Navy & Yellow Silk Knit Tie

An athletic body type, strutting a silk knit tie! Featuring The Dark Knot’s Cherry Creek Striped Silk Knit Tie.

Please feel free to view The Dark Knot’s range of Silk Knit Ties

Please feel free to view The Dark Knot’s range of Floral Cotton Ties

Please feel free to view The Dark Knot’s range of Silk Ties

The Dark Knot Tip: Slimmer Men should opt for ties in the 2.25 to 2.75 inch range, though a tie in the 3.0 inch range may be warranted in a more formal capacity. Gentlemen of average or athletic body types should opt for ties anywhere from 2.5 to 3.25 inches.  Broader men should opt for ties in the 3.0 to 3.5 inch range.

As mentioned above, slimmer ties can be worn by larger body types in casual settings, but the degree of slimness should be taken into account (e.g an athletic or broader build man can get away strutting a 2.5 to 2.75 inch slimmer tie, versus a 2.0 inch super skinny tie).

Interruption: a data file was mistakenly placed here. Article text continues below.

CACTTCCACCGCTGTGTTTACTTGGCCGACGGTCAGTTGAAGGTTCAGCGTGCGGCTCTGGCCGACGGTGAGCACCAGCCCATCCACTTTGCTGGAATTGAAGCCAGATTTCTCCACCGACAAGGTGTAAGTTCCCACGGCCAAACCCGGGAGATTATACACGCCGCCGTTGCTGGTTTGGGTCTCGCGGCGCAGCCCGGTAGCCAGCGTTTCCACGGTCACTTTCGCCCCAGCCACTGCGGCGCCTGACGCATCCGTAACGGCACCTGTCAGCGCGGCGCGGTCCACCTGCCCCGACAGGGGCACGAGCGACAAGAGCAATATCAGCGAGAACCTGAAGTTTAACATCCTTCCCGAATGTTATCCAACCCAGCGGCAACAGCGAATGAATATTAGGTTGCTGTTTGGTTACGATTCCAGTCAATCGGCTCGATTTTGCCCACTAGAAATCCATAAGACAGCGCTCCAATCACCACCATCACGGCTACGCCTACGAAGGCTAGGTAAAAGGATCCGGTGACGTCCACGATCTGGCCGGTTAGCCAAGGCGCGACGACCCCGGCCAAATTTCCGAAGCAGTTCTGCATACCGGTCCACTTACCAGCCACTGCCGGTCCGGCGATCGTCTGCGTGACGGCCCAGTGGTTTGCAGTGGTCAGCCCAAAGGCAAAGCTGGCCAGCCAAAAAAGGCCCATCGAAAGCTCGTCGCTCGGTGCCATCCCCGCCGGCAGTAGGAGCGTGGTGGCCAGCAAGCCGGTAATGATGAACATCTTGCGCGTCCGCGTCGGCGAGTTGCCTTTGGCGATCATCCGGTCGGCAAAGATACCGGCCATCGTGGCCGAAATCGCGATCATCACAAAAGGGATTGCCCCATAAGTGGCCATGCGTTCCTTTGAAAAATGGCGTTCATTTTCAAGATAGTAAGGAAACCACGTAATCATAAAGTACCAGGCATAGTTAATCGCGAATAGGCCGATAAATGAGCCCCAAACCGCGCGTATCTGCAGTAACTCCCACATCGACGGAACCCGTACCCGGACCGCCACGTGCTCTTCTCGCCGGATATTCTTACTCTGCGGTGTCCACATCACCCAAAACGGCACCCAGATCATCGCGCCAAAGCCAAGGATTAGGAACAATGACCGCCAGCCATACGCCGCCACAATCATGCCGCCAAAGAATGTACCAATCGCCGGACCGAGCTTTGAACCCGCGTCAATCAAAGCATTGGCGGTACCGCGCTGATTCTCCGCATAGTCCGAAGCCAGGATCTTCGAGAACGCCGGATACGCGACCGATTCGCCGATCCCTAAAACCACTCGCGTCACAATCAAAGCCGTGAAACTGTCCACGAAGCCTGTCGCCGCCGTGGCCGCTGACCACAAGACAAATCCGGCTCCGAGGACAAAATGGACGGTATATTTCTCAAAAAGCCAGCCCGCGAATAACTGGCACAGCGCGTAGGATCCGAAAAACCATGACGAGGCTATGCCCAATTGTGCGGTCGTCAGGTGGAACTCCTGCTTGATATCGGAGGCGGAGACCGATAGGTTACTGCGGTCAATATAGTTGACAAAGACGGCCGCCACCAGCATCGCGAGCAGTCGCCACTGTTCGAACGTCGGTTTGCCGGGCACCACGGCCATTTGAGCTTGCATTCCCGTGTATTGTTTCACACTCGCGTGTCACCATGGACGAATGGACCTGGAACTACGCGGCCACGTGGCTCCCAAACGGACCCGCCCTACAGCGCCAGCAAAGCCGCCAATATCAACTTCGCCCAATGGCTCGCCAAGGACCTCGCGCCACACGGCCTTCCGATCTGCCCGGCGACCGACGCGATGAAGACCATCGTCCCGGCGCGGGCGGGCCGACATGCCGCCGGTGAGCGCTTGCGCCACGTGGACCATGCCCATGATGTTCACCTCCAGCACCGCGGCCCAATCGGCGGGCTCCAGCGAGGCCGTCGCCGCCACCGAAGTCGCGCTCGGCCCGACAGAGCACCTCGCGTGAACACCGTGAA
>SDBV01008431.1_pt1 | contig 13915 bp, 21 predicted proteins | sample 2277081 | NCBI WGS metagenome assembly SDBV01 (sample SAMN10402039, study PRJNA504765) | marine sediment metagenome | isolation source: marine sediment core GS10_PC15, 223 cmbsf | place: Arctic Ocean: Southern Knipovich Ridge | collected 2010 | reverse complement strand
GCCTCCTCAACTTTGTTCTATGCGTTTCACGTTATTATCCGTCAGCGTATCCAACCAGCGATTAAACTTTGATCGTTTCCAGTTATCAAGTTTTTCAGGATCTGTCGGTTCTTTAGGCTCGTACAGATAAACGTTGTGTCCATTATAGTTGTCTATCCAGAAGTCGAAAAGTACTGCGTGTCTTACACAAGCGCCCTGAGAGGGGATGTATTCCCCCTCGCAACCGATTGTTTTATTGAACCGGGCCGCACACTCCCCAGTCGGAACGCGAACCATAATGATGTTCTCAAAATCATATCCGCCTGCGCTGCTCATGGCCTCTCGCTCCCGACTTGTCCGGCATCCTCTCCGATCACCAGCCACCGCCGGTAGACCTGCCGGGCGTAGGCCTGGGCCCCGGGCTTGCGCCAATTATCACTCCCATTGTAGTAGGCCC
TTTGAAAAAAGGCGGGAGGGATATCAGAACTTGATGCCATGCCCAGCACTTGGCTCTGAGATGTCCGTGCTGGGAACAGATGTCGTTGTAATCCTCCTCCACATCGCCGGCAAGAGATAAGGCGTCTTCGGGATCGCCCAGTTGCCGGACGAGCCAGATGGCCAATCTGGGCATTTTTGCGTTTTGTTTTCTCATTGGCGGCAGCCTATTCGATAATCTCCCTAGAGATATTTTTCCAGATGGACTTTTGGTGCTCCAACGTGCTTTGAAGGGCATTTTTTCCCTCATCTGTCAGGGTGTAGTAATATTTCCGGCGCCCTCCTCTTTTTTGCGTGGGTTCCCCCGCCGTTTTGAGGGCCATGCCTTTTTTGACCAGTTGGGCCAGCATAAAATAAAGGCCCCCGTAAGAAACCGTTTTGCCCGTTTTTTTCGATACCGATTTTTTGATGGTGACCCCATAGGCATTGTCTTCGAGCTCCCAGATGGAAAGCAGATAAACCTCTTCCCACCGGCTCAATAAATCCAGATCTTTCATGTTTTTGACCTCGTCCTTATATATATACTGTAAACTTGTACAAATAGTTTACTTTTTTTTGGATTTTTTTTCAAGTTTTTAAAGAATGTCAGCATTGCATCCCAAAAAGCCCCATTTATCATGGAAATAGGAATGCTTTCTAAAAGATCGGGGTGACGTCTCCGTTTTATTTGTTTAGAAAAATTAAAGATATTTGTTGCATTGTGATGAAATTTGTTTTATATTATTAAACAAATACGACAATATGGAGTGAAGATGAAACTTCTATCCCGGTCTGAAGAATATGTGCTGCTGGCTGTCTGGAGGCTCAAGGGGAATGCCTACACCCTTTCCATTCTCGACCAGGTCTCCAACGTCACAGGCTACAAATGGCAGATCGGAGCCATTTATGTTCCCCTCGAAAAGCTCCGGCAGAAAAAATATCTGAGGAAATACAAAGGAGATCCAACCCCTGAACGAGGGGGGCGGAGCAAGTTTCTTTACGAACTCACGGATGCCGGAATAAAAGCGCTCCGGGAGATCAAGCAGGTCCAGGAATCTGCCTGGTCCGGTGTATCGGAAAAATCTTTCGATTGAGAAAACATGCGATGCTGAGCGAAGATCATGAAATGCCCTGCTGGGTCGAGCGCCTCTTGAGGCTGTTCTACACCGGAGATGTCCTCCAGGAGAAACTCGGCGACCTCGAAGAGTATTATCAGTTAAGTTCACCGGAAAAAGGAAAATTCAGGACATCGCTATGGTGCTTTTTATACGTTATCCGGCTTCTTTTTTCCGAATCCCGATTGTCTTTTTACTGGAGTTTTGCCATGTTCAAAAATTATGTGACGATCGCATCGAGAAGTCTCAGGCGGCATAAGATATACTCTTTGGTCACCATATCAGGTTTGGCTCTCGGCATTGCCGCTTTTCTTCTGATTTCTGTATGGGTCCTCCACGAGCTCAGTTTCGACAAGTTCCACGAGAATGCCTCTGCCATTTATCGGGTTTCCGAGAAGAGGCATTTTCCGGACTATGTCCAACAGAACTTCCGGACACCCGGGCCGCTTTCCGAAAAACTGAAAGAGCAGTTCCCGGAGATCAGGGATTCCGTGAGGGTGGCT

Silk Ties | Ties | Neckties | Extra Long Ties | Buy Ties | Shop Ties

Jacket Lapel Width

As a corollary to the above, corresponding your tie width to your jacket lapel proportions is extremely important.

Tie Width based on jacket lapels

Courtesy of

Slimmer lapels generally suit (no pun intended) slimmer men, and hence, a narrower tie would work perfectly (2.25 to 2.75 inches).  Conversely, a slimmer man can wear a suit with averaged sized lapels, and hence opt for a tie that is more in line with conventional, yet contemporary trends (3.0 to 3.25 inches).

Average to athletic men can opt for medium sized lapels, and can therefore go with a slimmer tie or something more traditional (2.5 to 3.25 inches).

Broader men are best suited towards jackets with wider lapels, and hence a traditional tie would work best. Conversely, a broader built gentleman could opt for a slightly narrower tie (e.g a 2.5 inch silk knit tie) to a business casual setting.

Type Of Occasion